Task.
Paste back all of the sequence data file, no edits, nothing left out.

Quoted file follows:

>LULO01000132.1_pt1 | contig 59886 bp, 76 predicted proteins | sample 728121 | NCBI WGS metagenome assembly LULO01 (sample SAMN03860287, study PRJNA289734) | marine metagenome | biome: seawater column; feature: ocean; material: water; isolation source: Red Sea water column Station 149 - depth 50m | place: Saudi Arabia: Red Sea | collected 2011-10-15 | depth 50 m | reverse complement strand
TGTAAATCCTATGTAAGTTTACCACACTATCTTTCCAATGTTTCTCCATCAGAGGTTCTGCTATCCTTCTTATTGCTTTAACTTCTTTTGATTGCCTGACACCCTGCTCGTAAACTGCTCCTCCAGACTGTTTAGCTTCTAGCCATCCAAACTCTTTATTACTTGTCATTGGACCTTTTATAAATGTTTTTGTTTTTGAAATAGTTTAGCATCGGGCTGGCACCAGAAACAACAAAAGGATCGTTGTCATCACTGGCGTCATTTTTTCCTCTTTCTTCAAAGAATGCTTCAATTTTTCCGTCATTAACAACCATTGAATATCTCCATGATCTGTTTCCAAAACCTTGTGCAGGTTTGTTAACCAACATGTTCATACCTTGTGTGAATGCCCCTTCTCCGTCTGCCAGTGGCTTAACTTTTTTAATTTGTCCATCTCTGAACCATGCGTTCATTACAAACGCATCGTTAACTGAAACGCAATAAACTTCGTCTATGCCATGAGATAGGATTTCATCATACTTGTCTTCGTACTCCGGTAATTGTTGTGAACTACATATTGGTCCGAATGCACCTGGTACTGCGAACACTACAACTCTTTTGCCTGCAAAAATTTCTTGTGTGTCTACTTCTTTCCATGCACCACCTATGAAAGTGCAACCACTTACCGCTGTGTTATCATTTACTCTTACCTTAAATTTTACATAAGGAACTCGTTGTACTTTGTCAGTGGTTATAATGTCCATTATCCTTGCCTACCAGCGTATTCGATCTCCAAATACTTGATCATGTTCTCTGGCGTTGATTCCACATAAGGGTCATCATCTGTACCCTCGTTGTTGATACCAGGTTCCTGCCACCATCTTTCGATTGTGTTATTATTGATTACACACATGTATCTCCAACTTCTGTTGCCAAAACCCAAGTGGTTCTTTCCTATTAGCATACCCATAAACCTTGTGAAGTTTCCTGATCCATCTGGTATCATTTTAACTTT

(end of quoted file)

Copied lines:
>LULO01000132.1_pt1 | contig 59886 bp, 76 predicted proteins | sample 728121 | NCBI WGS metagenome assembly LULO01 (sample SAMN03860287, study PRJNA289734) | marine metagenome | biome: seawater column; feature: ocean; material: water; isolation source: Red Sea water column Station 149 - depth 50m | place: Saudi Arabia: Red Sea | collected 2011-10-15 | depth 50 m | reverse complement strand
TGTAAATCCTATGTAAGTTTACCACACTATCTTTCCAATGTTTCTCCATCAGAGGTTCTGCTATCCTTCTTATTGCTTTAACTTCTTTTGATTGCCTGACACCCTGCTCGTAAACTGCTCCTCCAGACTGTTTAGCTTCTAGCCATCCAAACTCTTTATTACTTGTCATTGGACCTTTTATAAATGTTTTTGTTTTTGAAATAGTTTAGCATCGGGCTGGCACCAGAAACAACAAAAGGATCGTTGTCATCACTGGCGTCATTTTTTCCTCTTTCTTCAAAGAATGCTTCAATTTTTCCGTCATTAACAACCATTGAATATCTCCATGATCTGTTTCCAAAACCTTGTGCAGGTTTGTTAACCAACATGTTCATACCTTGTGTGAATGCCCCTTCTCCGTCTGCCAGTGGCTTAACTTTTTTAATTTGTCCATCTCTGAACCATGCGTTCATTACAAACGCATCGTTAACTGAAACGCAATAAACTTCGTCTATGCCATGAGATAGGATTTCATCATACTTGTCTTCGTACTCCGGTAATTGTTGTGAACTACATATTGGTCCGAATGCACCTGGTACTGCGAACACTACAACTCTTTTGCCTGCAAAAATTTCTTGTGTGTCTACTTCTTTCCATGCACCACCTATGAAAGTGCAACCACTTACCGCTGTGTTATCATTTACTCTTACCTTAAATTTTACATAAGGAACTCGTTGTACTTTGTCAGTGGTTATAATGTCCATTATCCTTGCCTACCAGCGTATTCGATCTCCAAATACTTGATCATGTTCTCTGGCGTTGATTCCACATAAGGGTCATCATCTGTACCCTCGTTGTTGATACCAGGTTCCTGCCACCATCTTTCGATTGTGTTATTATTGATTACACACATGTATCTCCAACTTCTGTTGCCAAAACCCAAGTGGTTCTTTCCTATTAGCATACCCATAAACCTTGTGAAGTTTCCTGATCCATCTGGTATCATTTTAACTTT